This year was an exciting year for a number of clinical trials. In particular, the initial results of both the SVR trial (see past content on this) and the Infant Single Ventricle Trial were presented at the AHA meeting held in Orlando, Florida. Similarly, results of the pivotal trial related to use of HeartMate II for destination therapy were presented. While the latter is primarily of relevance currently to the adult community, no doubt in the future it will bear significance for those of us in the congenital cardiac surgery community, as the HeartMate II is currently the best device/most studied for adolescent age patients.
Dr. Richard Ohye from the University of Michigan and the Pediatric Heart Network (PHN) investigators presented the results on the primary end-point of this trial, which served to compare/contrast the standard BT-shunt modified Norwood procedure versus the RV-to-PA conduit modified Norwood procedure (popularly known as the “Sano” shunt). As a reminder, the primary end-point of the study was focused on mortality or need for transplant at 1-year post-Norwood. Although the overall results were not too discrepant from perhaps what most expected (short-term the results of BT is perhaps better than the RV-to-PA variant, but longer term, there is catch-up/equivalence), there were some more subtle findings that were of great interest, at least to this individual. In particular, one of the most sobering results of the study was the relative risk of mortality or transplant at 12 months: approximately 26% to 36%. These days, one often hears the quotation of approximately 90% survival following the Norwood procedure, suggesting the “mortality barrier” related to palliation of infants with hypoplastic left heart syndrome has been overcome. These results, from some of the most active and high-volume (in terms of Norwood procedure) centers would reflect otherwise, and highlight the need for further improvement. Further, the investigators identified that ejection fraction was somewhat better preserved with the RV-to-PA conduit variants (perhaps somewhat counterintuitive in view of the ventriculotomy) at least early on (p<0.001) after the Norwood procedure. The latter would suggest that perhaps in those infants with the potential for compromised ventricular function (e.g., increased tricuspid valve regurgitation, recent history of shock or ventricular function compromise, etc.) may be better served early on with the RV-to-PA conduit variant Norwood. No doubt more exciting and interesting results will come forth from this seminal study.
Although conceived and carried out at nearly the same time as the SVR trial, the ISV trial has received much less attention despite its relative importance in the context of infants with single ventricle physiology. In this study, also supported by the PHN investigators and presented at the November, 2009 AHA meeting, the investigators looked at the role of ACE-inhibition in patients with single ventricle physiology. The primary outcome of this study was to compare the effects of ACE-inhibition with placebo on somatic growth. Other significant parameters such as ventricular function, geometry, and heart failure severity were of secondary concern. This study faced many challenges, but in short, the investigators found no evidence of a beneficial effect of enalapril therapy on weight-for-age, other measures of somatic growth, ventricular structure, function or clinical heart failure. More importantly, they found a lack of effect in pre-specified subgroups, suggesting that enalapril is not beneficial even for targeted subsets of patients. This is important in view of the rather prevalent use of ACE-inhibitors in patients that have perhaps tenuous physiology related to their shunt-dependent circulation.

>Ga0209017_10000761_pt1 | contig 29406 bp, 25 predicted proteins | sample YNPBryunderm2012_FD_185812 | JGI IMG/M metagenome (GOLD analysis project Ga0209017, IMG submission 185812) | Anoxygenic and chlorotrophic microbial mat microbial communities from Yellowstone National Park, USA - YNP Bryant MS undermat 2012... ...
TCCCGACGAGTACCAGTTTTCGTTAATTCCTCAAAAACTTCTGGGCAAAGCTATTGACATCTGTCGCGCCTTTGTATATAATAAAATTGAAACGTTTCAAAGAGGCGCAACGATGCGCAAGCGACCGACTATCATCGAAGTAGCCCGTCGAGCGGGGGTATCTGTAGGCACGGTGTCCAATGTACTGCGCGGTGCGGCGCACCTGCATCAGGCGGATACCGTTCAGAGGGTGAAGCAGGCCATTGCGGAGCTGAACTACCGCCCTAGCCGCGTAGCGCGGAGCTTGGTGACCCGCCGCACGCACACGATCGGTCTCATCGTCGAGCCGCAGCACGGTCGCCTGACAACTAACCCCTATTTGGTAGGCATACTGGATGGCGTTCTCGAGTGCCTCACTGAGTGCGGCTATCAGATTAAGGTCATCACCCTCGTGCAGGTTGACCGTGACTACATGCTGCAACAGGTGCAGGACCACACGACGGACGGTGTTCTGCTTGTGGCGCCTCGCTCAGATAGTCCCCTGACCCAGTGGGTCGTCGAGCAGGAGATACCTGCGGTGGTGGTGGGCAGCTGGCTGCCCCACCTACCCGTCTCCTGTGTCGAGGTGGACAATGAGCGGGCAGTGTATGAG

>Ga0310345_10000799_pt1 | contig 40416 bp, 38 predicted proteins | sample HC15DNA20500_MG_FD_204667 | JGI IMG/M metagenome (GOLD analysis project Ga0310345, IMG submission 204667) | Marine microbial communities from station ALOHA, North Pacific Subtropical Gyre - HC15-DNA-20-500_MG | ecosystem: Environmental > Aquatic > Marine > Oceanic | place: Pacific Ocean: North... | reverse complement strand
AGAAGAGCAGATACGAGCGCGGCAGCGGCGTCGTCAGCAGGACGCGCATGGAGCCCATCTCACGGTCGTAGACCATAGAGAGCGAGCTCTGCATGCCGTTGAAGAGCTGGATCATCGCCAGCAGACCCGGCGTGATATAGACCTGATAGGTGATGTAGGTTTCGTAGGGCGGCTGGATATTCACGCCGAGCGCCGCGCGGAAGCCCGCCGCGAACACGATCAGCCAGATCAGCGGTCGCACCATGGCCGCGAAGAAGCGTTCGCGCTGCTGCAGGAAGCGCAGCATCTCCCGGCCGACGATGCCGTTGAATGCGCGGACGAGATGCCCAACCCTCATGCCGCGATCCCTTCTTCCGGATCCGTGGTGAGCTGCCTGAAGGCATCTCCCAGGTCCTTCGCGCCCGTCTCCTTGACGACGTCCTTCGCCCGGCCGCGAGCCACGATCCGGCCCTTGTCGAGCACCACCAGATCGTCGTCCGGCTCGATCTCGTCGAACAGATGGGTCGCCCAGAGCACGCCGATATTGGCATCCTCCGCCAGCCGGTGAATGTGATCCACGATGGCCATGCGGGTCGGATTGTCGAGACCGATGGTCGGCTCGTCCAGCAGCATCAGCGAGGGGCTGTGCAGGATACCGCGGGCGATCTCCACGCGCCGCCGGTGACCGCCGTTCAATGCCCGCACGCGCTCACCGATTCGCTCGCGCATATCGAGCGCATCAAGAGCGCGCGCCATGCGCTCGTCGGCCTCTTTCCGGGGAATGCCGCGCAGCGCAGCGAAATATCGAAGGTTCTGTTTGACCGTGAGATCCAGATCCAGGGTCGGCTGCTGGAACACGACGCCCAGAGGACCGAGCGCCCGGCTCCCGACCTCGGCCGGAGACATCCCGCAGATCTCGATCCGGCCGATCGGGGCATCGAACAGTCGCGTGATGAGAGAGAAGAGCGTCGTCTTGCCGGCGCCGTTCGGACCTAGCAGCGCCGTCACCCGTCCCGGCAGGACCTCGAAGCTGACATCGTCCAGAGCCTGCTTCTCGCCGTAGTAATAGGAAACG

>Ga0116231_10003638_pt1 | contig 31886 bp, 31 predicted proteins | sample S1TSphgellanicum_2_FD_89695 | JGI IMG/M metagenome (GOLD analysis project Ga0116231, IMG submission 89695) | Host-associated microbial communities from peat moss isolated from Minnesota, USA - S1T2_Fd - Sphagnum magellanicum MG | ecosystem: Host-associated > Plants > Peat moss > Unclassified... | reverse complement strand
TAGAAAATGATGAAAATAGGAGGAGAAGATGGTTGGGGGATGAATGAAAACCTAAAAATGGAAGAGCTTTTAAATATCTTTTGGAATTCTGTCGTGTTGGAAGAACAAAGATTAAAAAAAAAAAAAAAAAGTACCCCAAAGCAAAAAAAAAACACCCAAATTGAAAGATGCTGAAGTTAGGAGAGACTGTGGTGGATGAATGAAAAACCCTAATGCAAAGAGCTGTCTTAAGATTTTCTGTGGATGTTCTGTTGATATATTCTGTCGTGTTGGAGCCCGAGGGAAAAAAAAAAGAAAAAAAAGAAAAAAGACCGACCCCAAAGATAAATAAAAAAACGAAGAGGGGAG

At the most recent AHA meeting, the PRIDE Study investigators on management of infants with congenital heart block (CHB) followed through with a subsequent study: Preventive IVIG Therapy for Congenital Heart Block (PITCH) Study. In this multi-center study, the lead author, Dr. Deborah M. Friedman, presented data on the clinical trial of infusion of IVIG to block CHB from occurring in affected mothers (with follow-up post-mortem examinations). In short, the data from the combined European/US trial were without evidence that replacement doses of IVIG can prevent the development of 2nd and 3rd degree heart block. The authors, however, speculated that the results may have been negative because the chosen dose of IVIG at some centers (too low), led to insufficient effect on the harmful maternal IgG antibodies. Thus, children were still being affected by the crossover of the maternal antibodies. The rationale for the chosen dose was rather empiric and some data would suggest that higher doses might indeed be more efficacious. In part, the challenges in this field of study are not unlike those facing investigators interested in other congenital heart defects such as HLHS: absence of any good animal model. Specifically, the original animal models of CHB were abandoned because they were not generating the same phenotype of disease as seen clinically, but rather produced primarily SA node disease. Future clinical trials with alternate dosing regimens may answer these questions.
Publication Date: 29-Mar-2010
Last Modified: 26-Mar-2010